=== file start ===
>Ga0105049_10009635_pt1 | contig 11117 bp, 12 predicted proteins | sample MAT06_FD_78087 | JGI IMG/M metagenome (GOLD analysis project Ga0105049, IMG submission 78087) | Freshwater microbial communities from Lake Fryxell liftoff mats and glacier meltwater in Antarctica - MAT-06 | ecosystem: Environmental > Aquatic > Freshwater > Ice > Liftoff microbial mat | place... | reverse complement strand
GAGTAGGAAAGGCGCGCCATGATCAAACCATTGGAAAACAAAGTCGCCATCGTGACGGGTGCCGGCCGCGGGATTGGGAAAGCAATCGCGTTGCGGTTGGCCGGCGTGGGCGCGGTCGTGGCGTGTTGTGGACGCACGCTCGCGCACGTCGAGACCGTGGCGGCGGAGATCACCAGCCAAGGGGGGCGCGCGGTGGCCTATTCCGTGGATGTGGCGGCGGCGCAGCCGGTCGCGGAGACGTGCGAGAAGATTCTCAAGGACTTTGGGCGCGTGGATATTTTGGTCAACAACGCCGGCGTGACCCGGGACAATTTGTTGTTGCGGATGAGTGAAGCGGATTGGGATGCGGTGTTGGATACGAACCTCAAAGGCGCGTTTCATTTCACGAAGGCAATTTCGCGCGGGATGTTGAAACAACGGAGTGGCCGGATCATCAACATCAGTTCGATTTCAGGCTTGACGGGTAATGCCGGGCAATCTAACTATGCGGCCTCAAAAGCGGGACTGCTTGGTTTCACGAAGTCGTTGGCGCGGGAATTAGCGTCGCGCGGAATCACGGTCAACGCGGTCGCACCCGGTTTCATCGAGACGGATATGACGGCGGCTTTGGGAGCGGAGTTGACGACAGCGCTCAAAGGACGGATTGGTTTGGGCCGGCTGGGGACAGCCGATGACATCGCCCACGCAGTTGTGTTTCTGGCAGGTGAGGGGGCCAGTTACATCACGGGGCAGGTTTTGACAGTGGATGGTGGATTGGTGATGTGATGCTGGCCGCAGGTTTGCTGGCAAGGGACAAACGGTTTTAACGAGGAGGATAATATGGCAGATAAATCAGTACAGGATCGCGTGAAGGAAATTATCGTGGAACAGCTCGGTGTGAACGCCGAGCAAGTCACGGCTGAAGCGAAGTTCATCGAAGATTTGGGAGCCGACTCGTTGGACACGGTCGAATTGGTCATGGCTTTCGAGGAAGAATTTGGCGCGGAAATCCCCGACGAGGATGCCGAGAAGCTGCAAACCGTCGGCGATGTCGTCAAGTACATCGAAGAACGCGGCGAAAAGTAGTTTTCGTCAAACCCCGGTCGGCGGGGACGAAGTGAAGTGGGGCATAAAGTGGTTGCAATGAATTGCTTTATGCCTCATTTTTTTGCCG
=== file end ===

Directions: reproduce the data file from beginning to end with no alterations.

>Ga0105049_10009635_pt1 | contig 11117 bp, 12 predicted proteins | sample MAT06_FD_78087 | JGI IMG/M metagenome (GOLD analysis project Ga0105049, IMG submission 78087) | Freshwater microbial communities from Lake Fryxell liftoff mats and glacier meltwater in Antarctica - MAT-06 | ecosystem: Environmental > Aquatic > Freshwater > Ice > Liftoff microbial mat | place... | reverse complement strand
GAGTAGGAAAGGCGCGCCATGATCAAACCATTGGAAAACAAAGTCGCCATCGTGACGGGTGCCGGCCGCGGGATTGGGAAAGCAATCGCGTTGCGGTTGGCCGGCGTGGGCGCGGTCGTGGCGTGTTGTGGACGCACGCTCGCGCACGTCGAGACCGTGGCGGCGGAGATCACCAGCCAAGGGGGGCGCGCGGTGGCCTATTCCGTGGATGTGGCGGCGGCGCAGCCGGTCGCGGAGACGTGCGAGAAGATTCTCAAGGACTTTGGGCGCGTGGATATTTTGGTCAACAACGCCGGCGTGACCCGGGACAATTTGTTGTTGCGGATGAGTGAAGCGGATTGGGATGCGGTGTTGGATACGAACCTCAAAGGCGCGTTTCATTTCACGAAGGCAATTTCGCGCGGGATGTTGAAACAACGGAGTGGCCGGATCATCAACATCAGTTCGATTTCAGGCTTGACGGGTAATGCCGGGCAATCTAACTATGCGGCCTCAAAAGCGGGACTGCTTGGTTTCACGAAGTCGTTGGCGCGGGAATTAGCGTCGCGCGGAATCACGGTCAACGCGGTCGCACCCGGTTTCATCGAGACGGATATGACGGCGGCTTTGGGAGCGGAGTTGACGACAGCGCTCAAAGGACGGATTGGTTTGGGCCGGCTGGGGACAGCCGATGACATCGCCCACGCAGTTGTGTTTCTGGCAGGTGAGGGGGCCAGTTACATCACGGGGCAGGTTTTGACAGTGGATGGTGGATTGGTGATGTGATGCTGGCCGCAGGTTTGCTGGCAAGGGACAAACGGTTTTAACGAGGAGGATAATATGGCAGATAAATCAGTACAGGATCGCGTGAAGGAAATTATCGTGGAACAGCTCGGTGTGAACGCCGAGCAAGTCACGGCTGAAGCGAAGTTCATCGAAGATTTGGGAGCCGACTCGTTGGACACGGTCGAATTGGTCATGGCTTTCGAGGAAGAATTTGGCGCGGAAATCCCCGACGAGGATGCCGAGAAGCTGCAAACCGTCGGCGATGTCGTCAAGTACATCGAAGAACGCGGCGAAAAGTAGTTTTCGTCAAACCCCGGTCGGCGGGGACGAAGTGAAGTGGGGCATAAAGTGGTTGCAATGAATTGCTTTATGCCTCATTTTTTTGCCG